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Recall that a Monte Carlo algorithm is $p$-correct if it outputs a correct answer with probability at least $p$. In the case of decision problems, where the answer is binary, repeating the MC algorithm can increase the confidence that a correct answer is obtained.

However, in the case where more than 1 possible answer is correct, this confidence can actually decrease. I'm wondering how many times $k$ does such an algorithm have to be run to obtain a confidence in the answer that is less than 50%.

Here's what I've done:

Suppose that $k=3$ and I have a 75%-correct MC algorithm that outputs 5 possible answers, 4 of which are right, and 1 is wrong. I think in this case, the 75% "correctness" of the algorithm is split between all possible right answers, such that each correct answer has a "probability" of 75%/4.

Suppose the right answers are $a, b, c, d$ and a wrong answer is $e$.

In this case, if I list all possible combinations of outputs of an MC algorithm that I run $k=3$ times, I get a list of tuples $(a, a, a)$, $(a, a, b)$... and so on, each of which is associated with a probability of occurring. So for instance $(a, a, a)$ has probability $(0.75/4)^3$ of occurring and $(a, a, e)$ has probability $(0.75/4)^2 * 0.25$.

So if I build a table associating each possible tuple to its probability of occurring, and sum the probabilities of all events where the algorithm would output the correct answer by majority voting (ties are split by choosing randomly), this should give me the final "confidence" of the algorithm. In this case, I get numbers around 0.65-0.75 (because of the randomness in tying splits).

However, I haven't been able to find a $k$ that gets this value to below 50%.

Any ideas if I'm doing something wrong? Help is much appreciated.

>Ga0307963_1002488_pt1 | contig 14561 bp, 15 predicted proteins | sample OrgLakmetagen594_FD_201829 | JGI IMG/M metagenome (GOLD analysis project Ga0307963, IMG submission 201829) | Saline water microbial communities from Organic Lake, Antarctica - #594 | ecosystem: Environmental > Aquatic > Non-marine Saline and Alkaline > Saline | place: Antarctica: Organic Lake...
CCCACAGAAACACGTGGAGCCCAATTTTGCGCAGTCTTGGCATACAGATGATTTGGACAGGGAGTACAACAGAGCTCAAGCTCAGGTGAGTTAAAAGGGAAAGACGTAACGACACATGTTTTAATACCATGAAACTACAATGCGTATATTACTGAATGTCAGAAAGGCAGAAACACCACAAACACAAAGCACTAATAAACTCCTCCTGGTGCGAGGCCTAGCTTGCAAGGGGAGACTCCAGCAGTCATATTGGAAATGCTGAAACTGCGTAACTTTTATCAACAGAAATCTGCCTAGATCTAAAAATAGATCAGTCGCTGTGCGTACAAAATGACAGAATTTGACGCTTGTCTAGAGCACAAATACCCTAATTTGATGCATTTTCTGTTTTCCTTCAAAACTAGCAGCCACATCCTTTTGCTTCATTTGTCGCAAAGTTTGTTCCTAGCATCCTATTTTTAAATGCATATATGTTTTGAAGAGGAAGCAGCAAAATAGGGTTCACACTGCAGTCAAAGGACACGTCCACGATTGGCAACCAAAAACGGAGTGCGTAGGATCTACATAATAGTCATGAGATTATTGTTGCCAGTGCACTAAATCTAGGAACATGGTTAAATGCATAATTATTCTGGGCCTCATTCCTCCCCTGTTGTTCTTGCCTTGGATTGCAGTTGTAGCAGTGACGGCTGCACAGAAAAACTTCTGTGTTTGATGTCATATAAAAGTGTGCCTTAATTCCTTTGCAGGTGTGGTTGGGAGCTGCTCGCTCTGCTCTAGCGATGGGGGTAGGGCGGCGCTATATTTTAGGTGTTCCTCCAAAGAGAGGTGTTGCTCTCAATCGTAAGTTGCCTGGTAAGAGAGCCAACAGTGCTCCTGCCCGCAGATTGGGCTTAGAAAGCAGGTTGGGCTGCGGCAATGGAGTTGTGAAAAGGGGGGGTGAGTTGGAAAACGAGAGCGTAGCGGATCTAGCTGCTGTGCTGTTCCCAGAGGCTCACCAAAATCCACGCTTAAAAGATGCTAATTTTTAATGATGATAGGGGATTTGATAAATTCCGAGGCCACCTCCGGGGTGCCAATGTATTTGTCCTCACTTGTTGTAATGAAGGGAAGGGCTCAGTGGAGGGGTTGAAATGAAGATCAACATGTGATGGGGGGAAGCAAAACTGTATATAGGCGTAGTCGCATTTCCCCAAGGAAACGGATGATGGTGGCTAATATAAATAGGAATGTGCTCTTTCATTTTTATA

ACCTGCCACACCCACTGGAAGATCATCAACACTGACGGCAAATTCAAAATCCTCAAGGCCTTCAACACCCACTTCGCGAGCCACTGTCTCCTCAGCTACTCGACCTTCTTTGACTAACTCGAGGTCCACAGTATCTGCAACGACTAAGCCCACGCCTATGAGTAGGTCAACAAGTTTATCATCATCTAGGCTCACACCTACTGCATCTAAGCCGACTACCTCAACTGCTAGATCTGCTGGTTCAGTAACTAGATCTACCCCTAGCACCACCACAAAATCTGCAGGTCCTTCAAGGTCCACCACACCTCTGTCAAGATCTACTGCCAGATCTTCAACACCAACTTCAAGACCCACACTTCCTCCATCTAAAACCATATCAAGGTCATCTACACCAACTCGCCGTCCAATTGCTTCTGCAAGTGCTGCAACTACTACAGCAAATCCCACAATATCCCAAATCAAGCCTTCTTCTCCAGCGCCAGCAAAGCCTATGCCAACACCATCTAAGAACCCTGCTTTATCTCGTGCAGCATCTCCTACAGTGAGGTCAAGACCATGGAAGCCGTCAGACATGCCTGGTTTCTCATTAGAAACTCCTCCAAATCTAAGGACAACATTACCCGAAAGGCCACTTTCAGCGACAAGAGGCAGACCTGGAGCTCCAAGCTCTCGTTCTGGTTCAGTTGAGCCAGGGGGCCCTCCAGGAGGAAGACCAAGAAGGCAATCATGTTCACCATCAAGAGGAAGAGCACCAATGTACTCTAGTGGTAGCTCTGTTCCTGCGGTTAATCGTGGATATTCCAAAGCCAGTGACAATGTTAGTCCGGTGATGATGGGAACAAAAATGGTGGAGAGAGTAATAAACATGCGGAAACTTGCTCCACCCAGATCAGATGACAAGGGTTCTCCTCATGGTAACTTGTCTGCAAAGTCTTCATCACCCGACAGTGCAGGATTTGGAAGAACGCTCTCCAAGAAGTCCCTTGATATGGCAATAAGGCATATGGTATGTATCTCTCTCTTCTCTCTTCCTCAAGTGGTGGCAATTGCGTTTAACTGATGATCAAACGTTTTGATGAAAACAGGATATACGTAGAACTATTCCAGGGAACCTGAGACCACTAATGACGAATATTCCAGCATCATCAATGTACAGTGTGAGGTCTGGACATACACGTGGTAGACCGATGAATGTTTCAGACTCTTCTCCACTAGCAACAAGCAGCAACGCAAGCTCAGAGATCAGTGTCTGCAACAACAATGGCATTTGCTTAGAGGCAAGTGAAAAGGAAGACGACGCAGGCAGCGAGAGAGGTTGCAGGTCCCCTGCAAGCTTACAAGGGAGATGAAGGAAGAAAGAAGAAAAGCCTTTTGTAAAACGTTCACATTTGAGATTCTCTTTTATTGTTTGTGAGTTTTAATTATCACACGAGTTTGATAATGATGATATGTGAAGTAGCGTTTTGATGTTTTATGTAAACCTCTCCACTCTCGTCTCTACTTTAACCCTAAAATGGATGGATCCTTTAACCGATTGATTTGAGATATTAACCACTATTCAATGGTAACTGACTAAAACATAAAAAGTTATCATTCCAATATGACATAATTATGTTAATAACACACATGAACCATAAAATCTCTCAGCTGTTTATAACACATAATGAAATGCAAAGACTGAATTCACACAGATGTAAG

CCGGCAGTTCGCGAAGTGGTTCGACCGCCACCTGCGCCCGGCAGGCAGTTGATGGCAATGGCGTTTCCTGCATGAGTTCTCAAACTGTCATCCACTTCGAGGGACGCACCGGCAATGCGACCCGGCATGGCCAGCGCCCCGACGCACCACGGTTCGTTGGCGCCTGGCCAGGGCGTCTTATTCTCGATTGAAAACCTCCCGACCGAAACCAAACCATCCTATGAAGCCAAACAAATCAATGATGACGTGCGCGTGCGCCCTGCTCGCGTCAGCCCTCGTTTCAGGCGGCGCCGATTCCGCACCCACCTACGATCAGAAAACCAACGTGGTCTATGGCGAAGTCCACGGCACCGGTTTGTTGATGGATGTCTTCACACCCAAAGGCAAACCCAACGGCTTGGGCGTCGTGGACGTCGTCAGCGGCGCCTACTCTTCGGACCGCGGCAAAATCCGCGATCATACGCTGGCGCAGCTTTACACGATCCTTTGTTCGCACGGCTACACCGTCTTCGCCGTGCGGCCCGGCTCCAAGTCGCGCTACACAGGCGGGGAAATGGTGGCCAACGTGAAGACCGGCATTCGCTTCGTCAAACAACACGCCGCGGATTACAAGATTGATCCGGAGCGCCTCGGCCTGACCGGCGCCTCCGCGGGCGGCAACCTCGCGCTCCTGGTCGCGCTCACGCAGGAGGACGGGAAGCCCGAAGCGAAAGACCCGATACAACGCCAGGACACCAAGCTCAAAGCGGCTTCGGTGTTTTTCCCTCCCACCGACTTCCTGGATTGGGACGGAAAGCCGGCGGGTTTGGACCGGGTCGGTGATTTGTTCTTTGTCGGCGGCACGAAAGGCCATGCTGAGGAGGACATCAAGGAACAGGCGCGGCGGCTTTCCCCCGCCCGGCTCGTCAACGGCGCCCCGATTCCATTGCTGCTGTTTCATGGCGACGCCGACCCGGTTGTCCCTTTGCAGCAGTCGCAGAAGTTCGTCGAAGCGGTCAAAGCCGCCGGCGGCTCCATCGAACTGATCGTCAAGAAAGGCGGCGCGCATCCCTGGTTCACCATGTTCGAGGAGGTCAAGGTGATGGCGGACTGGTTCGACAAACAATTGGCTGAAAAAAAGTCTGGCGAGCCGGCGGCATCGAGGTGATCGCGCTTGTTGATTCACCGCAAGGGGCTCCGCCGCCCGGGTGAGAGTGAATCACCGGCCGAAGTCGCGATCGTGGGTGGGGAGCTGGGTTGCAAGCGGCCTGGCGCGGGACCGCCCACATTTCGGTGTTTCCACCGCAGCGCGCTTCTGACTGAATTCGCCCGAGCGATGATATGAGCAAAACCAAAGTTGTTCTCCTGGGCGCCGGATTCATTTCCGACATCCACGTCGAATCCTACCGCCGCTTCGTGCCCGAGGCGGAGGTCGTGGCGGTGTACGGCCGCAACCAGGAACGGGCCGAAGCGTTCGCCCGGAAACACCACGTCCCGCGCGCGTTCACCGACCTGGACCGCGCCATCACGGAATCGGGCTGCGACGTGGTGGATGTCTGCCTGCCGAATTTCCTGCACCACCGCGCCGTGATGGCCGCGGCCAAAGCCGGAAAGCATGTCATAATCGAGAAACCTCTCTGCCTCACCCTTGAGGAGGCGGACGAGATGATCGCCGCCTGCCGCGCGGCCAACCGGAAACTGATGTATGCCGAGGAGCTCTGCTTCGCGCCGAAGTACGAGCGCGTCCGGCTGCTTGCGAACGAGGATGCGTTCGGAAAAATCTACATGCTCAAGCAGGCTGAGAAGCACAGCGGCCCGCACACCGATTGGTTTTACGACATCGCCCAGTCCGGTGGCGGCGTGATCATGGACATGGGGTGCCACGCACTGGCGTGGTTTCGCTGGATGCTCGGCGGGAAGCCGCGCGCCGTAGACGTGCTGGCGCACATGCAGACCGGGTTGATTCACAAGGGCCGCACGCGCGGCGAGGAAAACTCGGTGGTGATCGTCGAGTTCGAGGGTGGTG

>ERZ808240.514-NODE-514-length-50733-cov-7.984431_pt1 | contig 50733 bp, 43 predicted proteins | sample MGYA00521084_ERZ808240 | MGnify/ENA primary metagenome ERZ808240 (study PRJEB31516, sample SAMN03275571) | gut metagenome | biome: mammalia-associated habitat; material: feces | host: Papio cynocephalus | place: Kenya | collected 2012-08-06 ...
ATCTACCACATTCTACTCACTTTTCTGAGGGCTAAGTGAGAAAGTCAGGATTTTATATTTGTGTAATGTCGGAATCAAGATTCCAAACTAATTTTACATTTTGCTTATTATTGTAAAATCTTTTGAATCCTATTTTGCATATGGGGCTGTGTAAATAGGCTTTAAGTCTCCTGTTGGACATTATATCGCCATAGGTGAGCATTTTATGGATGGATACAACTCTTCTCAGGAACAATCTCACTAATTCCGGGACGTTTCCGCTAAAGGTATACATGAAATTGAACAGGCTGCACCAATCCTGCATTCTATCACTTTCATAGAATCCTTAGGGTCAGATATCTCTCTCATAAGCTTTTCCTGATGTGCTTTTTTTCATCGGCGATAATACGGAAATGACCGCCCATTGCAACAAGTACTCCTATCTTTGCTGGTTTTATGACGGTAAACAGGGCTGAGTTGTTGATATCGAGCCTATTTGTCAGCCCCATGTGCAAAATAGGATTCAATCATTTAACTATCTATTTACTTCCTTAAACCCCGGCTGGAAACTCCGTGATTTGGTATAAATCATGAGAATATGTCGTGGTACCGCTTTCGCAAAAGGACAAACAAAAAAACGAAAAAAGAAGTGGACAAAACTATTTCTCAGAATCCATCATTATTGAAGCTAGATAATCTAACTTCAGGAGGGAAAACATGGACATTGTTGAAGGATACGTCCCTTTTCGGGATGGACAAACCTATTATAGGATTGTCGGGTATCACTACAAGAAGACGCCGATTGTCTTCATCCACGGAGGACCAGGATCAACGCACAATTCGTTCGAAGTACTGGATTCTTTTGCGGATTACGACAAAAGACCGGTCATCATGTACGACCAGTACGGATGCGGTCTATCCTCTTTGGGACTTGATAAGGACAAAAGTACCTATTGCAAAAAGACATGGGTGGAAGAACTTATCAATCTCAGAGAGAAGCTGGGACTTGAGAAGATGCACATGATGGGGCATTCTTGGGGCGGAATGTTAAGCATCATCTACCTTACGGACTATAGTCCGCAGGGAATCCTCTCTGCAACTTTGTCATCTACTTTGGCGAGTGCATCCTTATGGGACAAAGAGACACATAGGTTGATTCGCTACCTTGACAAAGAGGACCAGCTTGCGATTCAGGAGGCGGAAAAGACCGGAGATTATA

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    $\begingroup$ I think your premise is confused. If you want a less-than-50% confidence in your answer, just pick a known-invalid answer and have zero confidence. Other than that, just because an algorithm can produce multiple possible outputs doesn't mean that those outputs are equiprobable. And your example algorithm is worse than just picking one of $a$, $b$, $c$, $d$, $e$ uniformly at random, so why would anyone ever use it? $\endgroup$ – David Richerby Dec 11 '18 at 21:40
  • $\begingroup$ @DavidRicherby Most of the assumptions here are just for the sake of the argument I'm trying to make (i.e. that running MC on non decision problems many times does not result in an increase of stochastic advantage). I know these outputs don't have to be equiprobable; I'm just assuming so for simplicity. Finally, showing that this algorithm is bad is the point: I'm interested in showing that there exists a $k$ such that running MC $k$ times on this problem gives me a final confidence of less than 50% in the answer. $\endgroup$ – Emilio Botero Dec 11 '18 at 21:47
  • $\begingroup$ When $k=70$, the probability that the wrong outcome would be the strict plurality answer is roughly 0.502. This is the minimal $k$ for which this probability exceeds 1/2. $\endgroup$ – Yuval Filmus Dec 11 '18 at 23:53
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You can compute the probability that outcome $e$ is the unique plurality answer, when repeating the algorithm $k$ times, as follows: $$ \sum_{\substack{a+b+c+d+e=k \\ a,b,c,d,e \geq 0 \\ e > a,b,c,d}} \frac{n!}{a!b!c!d!e!} \left(\frac{1}{4}\right)^e \left(\frac{3}{16}\right)^{k-e}. $$ This can be computed explicitly. When $k = 70$, the probability is roughly $0.502$, and this is the minimal $k$ for which the probability exceeds $1/2$.

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  • $\begingroup$ ... at which point, the correct thing to do is to output anything but $e$! $\endgroup$ – David Richerby Dec 12 '18 at 0:39
  • $\begingroup$ @YuvalFilmus can you please elaborate on your answer? I'm not sure I understand the formula. How did you go about finding this equation? So you run a summation over each possible answer, where the variable for the letter indicates how many times the algorithm outputs that variable? What is $n!$ in the formula? $\endgroup$ – Emilio Botero Dec 12 '18 at 0:52
  • $\begingroup$ Take it as an exercise. In my formula, $n!$ is $n$ factorial, and the term involving it is a multinomial coefficient. $\endgroup$ – Yuval Filmus Dec 12 '18 at 1:12
  • $\begingroup$ Can you then provide a hint or two to get started? Thank you for your answer. $\endgroup$ – Emilio Botero Dec 12 '18 at 1:36
  • $\begingroup$ The multinomial coefficient counts the number of outcomes with $a$ outputs “a”, ..., $e$ outputs “e”. The other factor is the probability of each such outcome. The sum is over all “bad” outcomes. $\endgroup$ – Yuval Filmus Dec 12 '18 at 5:04

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